Slow Food Orange County
Slow Food Russian River
Slow Food Sacramento
Slow Food San Benito Bounty
Slow Food San Francisco
Slow Food Santa Cruz
Slow Food San Diego Urban
Slow Food Shasta Cascade
Slow Food Solano
Slow Food Sonoma County North
Slow Food Sonoma Valley
Slow Food South Bay
Slow Food Ventura County
Slow Food Yolo

Slow Food Boulder
Slow Food Denver
Slow Food Pikes Peak
Slow Food Western Slope

Slow Food First Coast
Slow Food Fort Myers (Southwest)
Slow Food Glades to Coast
Slow Food Gold and Treasure Coast
Slow Food Miami
Slow Food Orlando

Slow Food Atlanta
Slow Food Coastal Georgia
Slow Food Greater Athens
Slow Food South Georgia

Slow Food O’Ahu
Slow Food Hawaii

Slow Food Central Iowa
Slow Food Heartland

Slow Food Chicago
Slow Food Springfield

Slow Food Indianapolis
Slow Food North Central Indiana
Slow Food Wayne

Slow Food Bluegrass (Louisville)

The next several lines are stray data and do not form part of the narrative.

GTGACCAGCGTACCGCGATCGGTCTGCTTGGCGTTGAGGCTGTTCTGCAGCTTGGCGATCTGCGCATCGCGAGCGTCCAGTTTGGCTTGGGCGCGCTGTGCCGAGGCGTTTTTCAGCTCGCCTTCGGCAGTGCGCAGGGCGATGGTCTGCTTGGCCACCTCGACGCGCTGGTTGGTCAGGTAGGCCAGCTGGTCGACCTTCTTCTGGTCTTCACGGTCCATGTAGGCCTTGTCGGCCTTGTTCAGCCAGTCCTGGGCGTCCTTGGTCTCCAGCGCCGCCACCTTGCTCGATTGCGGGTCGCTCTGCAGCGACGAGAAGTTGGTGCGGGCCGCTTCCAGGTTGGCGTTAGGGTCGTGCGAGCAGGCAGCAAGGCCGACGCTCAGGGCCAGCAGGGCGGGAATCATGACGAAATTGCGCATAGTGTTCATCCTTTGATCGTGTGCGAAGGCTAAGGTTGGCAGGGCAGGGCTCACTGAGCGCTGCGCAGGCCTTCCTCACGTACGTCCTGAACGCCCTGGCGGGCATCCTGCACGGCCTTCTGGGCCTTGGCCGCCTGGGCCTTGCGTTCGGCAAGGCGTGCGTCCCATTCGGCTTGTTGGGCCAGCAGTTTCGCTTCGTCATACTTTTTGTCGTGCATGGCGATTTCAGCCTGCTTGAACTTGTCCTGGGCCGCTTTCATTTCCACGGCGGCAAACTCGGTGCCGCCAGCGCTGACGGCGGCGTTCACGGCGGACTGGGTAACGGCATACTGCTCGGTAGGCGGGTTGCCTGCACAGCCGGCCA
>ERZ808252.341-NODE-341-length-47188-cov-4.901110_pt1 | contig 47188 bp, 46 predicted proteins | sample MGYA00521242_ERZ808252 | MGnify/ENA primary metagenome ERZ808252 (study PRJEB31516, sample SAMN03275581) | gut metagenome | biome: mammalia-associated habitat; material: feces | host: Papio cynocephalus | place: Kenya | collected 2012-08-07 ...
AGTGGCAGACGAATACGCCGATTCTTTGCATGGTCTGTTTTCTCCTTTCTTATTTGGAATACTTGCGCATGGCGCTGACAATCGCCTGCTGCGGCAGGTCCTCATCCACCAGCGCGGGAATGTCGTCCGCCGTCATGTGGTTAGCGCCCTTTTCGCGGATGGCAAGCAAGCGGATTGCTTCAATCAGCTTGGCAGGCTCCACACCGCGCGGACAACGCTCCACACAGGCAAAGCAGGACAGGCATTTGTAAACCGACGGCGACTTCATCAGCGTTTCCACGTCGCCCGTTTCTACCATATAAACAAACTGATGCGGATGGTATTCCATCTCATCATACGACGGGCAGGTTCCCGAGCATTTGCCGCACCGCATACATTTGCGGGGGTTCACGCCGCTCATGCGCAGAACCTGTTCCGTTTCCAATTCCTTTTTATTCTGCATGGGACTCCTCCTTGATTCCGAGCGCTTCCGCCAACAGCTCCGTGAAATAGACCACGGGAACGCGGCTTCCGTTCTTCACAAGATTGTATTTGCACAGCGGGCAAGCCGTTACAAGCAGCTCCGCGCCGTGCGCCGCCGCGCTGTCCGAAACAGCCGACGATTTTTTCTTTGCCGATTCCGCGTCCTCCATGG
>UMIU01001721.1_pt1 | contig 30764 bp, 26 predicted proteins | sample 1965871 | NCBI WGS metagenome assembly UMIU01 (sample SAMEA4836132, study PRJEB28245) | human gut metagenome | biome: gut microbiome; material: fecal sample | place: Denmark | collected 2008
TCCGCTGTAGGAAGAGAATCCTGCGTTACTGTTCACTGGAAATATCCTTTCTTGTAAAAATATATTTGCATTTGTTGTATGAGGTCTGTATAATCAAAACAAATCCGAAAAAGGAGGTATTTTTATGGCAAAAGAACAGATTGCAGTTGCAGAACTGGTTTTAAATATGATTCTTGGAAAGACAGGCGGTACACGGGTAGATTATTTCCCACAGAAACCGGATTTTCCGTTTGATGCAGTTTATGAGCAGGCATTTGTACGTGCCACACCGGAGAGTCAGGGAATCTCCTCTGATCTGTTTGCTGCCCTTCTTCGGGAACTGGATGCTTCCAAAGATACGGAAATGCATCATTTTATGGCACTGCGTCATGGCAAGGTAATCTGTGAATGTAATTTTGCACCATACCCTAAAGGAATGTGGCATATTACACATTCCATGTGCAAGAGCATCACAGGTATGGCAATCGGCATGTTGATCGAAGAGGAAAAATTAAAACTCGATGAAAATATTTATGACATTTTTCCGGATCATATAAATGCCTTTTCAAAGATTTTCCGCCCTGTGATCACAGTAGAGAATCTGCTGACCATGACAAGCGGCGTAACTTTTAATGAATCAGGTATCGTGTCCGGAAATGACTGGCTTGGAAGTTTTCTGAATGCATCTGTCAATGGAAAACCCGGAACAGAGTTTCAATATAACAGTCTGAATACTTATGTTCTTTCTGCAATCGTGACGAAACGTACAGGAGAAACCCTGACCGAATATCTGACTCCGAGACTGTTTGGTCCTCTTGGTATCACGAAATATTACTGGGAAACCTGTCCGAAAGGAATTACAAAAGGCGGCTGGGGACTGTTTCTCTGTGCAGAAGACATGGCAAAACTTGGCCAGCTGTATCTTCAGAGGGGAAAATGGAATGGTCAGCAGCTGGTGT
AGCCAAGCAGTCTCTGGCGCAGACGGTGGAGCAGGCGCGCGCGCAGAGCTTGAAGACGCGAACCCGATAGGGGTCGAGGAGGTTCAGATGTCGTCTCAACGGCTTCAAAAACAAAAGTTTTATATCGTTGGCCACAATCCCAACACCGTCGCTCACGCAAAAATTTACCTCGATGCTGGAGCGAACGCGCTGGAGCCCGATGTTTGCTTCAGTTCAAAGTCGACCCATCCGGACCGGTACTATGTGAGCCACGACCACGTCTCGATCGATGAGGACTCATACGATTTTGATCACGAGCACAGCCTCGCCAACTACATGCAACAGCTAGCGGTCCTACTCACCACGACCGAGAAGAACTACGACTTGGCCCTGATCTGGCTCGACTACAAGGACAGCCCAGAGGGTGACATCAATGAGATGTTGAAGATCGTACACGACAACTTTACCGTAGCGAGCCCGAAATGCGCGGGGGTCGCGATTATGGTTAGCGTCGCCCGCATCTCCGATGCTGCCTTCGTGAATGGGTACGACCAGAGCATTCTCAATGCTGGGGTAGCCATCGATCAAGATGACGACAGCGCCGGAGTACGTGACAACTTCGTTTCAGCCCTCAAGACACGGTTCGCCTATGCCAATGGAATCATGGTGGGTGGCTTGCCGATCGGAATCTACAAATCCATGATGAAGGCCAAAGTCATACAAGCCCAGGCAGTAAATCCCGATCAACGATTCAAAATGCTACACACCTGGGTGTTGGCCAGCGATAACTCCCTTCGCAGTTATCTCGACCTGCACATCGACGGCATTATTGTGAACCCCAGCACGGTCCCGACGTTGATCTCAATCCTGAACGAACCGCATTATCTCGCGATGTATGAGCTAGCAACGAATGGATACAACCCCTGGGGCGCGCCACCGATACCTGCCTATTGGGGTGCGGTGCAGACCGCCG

Slow Food Lexington
Slow Food Four Rivers

Slow Food Baton Rouge
Slow Food New Orleans
Slow Food North Louisiana  

Slow Food Boston
Slow Food Cape Cod

Slow Food Baltimore

Slow Food Central Upper Peninsula
Slow Food Detroit Central City
Slow Food Huron Valley
Slow Food Michigan State University
Slow Food West Michigan

Slow Food Minnesota Twin Cities

Slow Food St. Louis
Slow Food Kansas City

North Carolina
Slow Food Asheville
Slow Food Charlotte

New Hampshire
Slow Food Seacoast

New Jersey
Slow Food Northern New Jersey

New Mexico
Slow Food ABQ
Slow Food Santa Fe 

New York
Slow Food Buffalo
Slow Food East End
Slow Food Hofstra University
Slow Food Hudson Valley
Slow Food Metro North 
Slow Food Mohawk Valley
Slow Food New York City
Slow Food New York State
Slow Food North Shore
Slow Food Saratoga Springs
Slow Food South Shore
Slow Food Syracuse University


Slow Food Case Western Reserve U
Slow Food Cincinnati
Slow Food Cleveland
Slow Food Columbus

Slow Food Corvallis
Slow Food Portland
Slow Food Wallowas

Slow Food Philadelphia
Slow Food Pittsburgh
Slow Food Deleware River Towns

South Carolina
Slow Food Charleston
Slow Food Columbia
Slow Food Upstate (Greenville)

Slow Food Middle Tennessee
Slow Food Tennessee Valley

Slow Food Austin
Slow Food Beaumont
Slow Food Dallas Fort Worth
Slow Food Houston

Slow Food Utah/Salt Lake City

Slow Food Richmond

Slow Food University of Vermont
Slow Food VT

Slow Food Greater Olympia
Slow Food Land and Sea
Slow Food Okanogan

Washington D.C.